[Vm-dev] Overview of the OpenSmalltalk VM and its build process
bera.clement at gmail.com
Tue Oct 17 14:00:56 UTC 2017
On Tue, Oct 17, 2017 at 3:07 PM, Raffaello Giulietti <
raffaello.giulietti at lifeware.ch> wrote:
> I'm interested in understanding the overall OpenSmalltalk VM structure and
> design and its build process.
> I read  and  to get a high level picture of the vm and its
> interesting strategy to development (Slang, VMMaker, etc.)
> Apart from these, are there other useful documents/sites/tutorials on the
> vm development process in general and about the underlying ideas in the
> build process? I'm aware that vm construction is a rather special topic but
> any useful reference or hint is welcome.
> I'm already familiar with the interesting  and  websites and their
> authors papers, talks and slides, but these do not seem to help much in
> clarifying the development process itself.
> In particular, I'm targeting Pharo 64 bit/Win 64 bit (x64-86). I hope to
> be able someday to actively participate in bringing Cog/Spur/Sista to a
> more mature status on this platform.
> The questions I would like to find an answer to are of the following kind:
> * Where should I start?
A good start would be to load the Squeak VMMaker dev image (See here:
http://www.mirandabanda.org/cogblog/build-image/) and read the different
opened workspaces. In addition, ...
To check you have everything installed to compile, you can go to the one of
the build folder (One of the windows build folder if you're on windows, for
example build.Win64x64, in most case we don't recommend cross compilation),
read the HowToBuild file, then go to one of the inner folder and use the
mvm script to compile a VM from pre-generated C sources.
If it does not work, check on the openSmalltalk-VM repo how the VM is built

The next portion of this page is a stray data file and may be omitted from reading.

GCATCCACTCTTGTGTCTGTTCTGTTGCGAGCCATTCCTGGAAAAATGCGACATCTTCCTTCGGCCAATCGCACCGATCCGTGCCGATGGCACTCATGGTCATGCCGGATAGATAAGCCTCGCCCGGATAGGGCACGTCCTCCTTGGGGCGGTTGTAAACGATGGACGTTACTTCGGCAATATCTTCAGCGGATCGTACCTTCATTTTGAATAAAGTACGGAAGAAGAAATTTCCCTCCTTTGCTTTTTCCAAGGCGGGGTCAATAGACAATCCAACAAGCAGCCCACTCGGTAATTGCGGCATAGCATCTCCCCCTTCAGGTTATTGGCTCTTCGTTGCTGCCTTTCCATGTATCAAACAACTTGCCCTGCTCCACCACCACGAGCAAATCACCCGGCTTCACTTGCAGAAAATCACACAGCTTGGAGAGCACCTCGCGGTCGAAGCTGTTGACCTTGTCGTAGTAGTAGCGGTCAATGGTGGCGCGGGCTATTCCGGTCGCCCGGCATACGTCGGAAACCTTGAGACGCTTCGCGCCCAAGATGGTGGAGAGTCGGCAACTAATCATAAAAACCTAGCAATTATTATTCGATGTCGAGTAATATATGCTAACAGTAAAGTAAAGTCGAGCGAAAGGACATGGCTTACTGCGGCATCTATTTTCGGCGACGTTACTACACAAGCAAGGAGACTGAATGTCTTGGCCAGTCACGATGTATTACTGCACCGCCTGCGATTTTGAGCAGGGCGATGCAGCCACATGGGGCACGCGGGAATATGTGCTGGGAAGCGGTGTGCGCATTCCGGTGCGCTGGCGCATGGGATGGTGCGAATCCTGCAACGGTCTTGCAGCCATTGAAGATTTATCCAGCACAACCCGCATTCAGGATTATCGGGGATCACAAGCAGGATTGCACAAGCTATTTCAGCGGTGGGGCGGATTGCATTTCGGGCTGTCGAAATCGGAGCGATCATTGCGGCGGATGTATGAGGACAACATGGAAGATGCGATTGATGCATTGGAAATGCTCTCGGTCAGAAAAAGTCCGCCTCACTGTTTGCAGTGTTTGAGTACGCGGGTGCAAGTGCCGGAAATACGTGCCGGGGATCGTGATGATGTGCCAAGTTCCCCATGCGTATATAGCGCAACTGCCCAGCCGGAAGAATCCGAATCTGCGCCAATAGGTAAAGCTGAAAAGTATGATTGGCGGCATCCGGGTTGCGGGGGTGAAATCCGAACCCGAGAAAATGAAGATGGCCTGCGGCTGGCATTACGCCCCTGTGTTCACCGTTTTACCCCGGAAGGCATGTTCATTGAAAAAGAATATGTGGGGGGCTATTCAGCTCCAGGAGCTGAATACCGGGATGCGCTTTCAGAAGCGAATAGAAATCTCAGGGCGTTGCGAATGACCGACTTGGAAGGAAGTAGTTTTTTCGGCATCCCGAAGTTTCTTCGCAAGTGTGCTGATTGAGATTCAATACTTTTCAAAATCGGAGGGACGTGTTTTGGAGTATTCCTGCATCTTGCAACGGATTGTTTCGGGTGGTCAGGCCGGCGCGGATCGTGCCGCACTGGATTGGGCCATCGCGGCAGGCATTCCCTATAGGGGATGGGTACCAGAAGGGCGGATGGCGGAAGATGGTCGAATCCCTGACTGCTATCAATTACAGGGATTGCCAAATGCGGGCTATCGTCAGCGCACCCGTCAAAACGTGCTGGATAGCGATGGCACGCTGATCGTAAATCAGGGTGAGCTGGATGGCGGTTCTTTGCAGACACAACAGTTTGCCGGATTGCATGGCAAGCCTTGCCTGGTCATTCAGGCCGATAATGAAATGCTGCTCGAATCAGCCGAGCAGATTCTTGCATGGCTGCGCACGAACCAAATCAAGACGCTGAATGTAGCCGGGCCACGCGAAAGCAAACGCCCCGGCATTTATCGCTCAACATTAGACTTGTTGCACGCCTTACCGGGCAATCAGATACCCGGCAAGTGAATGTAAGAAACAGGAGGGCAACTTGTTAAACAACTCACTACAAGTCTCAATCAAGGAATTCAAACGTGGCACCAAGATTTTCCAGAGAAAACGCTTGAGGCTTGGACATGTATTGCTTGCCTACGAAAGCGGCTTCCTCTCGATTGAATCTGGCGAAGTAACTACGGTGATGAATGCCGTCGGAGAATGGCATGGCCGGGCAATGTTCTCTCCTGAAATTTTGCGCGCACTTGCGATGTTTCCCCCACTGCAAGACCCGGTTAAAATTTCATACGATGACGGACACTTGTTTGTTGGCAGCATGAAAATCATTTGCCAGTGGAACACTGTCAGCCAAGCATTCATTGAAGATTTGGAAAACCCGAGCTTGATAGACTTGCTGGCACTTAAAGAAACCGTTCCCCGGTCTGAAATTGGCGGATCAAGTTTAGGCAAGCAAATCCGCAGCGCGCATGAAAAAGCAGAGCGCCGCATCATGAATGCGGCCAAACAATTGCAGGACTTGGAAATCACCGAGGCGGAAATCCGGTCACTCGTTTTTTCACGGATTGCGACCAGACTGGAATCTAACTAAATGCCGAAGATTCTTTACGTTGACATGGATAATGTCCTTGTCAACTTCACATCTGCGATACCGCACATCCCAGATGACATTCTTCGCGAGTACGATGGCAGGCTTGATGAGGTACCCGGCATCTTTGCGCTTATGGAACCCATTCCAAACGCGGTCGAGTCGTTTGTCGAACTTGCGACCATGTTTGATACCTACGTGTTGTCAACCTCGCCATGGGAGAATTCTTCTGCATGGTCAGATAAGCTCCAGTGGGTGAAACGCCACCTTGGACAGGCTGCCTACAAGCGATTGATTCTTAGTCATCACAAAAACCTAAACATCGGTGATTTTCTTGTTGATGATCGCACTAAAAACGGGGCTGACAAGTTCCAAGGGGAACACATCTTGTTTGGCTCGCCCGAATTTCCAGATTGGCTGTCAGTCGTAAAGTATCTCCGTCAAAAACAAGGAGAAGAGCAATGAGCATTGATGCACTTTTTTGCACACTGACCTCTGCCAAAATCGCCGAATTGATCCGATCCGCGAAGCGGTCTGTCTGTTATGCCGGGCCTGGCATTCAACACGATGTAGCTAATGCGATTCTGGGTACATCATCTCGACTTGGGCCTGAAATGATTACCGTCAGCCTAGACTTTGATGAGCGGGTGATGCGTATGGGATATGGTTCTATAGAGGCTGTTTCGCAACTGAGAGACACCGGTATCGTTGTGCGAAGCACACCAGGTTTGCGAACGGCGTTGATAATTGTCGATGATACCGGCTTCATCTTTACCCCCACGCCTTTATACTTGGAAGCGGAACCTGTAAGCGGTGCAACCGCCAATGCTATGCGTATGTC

using Travis CI and set-up your machine similarly to the Travis slaves.
*Changes in Slang (GC/Interpreter/JIT/...)*
In general when you want to change something in the GC / Interpreter the
process is as follow:
1) Make your changes work with the StackVM (interpreter-only) simulator
2) Make your changes work with the compiled StackVM (interpreter-only)
3) Make your changes work with the CogVM simulator
4) Make your changes work with the compiled CogVM
In general when you want to change something in the JIT the process is as
1) Make your changes generate correct in-image machine code
2) Make your changes work with the CogVM simulator
3) Make your changes work with the compiled CogVM
So a good place to start is to have the simulators working. You could use
this to help:
Once the simulator works with your changes, you can generate C sources with
something like "VMMaker generateConfiguration"
*Changes in Platform code*
Go to the platform folder at the root and change the C files with a text
> * Should I use Squaek or can I use Pharo for vm development purposes?
Currently I still use Squeak but I plan to migrate to Pharo. I'd say it's
still a bit easier from Squeak due to package compatibility making it hard
to commit from Pharo without uncommitting something else, some scripts are
also present by default in the Squeak dev image, but everything should work
on both environments. No big deal in using one of the other.
> * What are the restrictions of Slang?
As long as the VM compiles and run, this is correct Slang code, else it's
In general you should just think in C and write Smalltalk instead.
I don't know what to say. This is not dynamic at all. No dictionaries, no
look-up, no nothing. Even arrays look like Smalltalk arrays but like C
arrays you don't have the actual size.
Blocks work as long as they're inlined and removed when performing inlining
in the Slang to C compiler.
* Where does VMMaker live?
Accessible from git
Accessible from Monticello
* Which C toolchain shall I use?
* Which release of gcc, ld, make are known to work?
> * What about clang?
Depends on the platform. The mvm script normally chooses for you.
All VMs are built from Travis CI so you can check how to set up your
machine from the Travis set-up.
On linux it's gcc by default. All recent gcc versions should work since 4.4
On Mac, gcc is not supported anymore, so clang is used. I've used many
different versions of clang and they all worked.
Specific compiler versions that don't work are mentioned in the HowToBuild
file in the platform folders (if any).
> * Which version of cygwin64 or mingw64 are OK?
Arf. Both worked at some point, I don't know what the default script use
right now I would start with the version used by the mvm script / the
> * etc.
>  http://www.vpri.org/pdf/tr1997001_backto.pdf
>  http://design.cs.iastate.edu/vmil/2011/papers/p03-miranda.pdf
>  http://www.mirandabanda.org/cogblog/
>  https://clementbera.wordpress.com/
Pharo consortium engineer
Bâtiment B 40, avenue Halley 59650 Villeneuve d'Ascq
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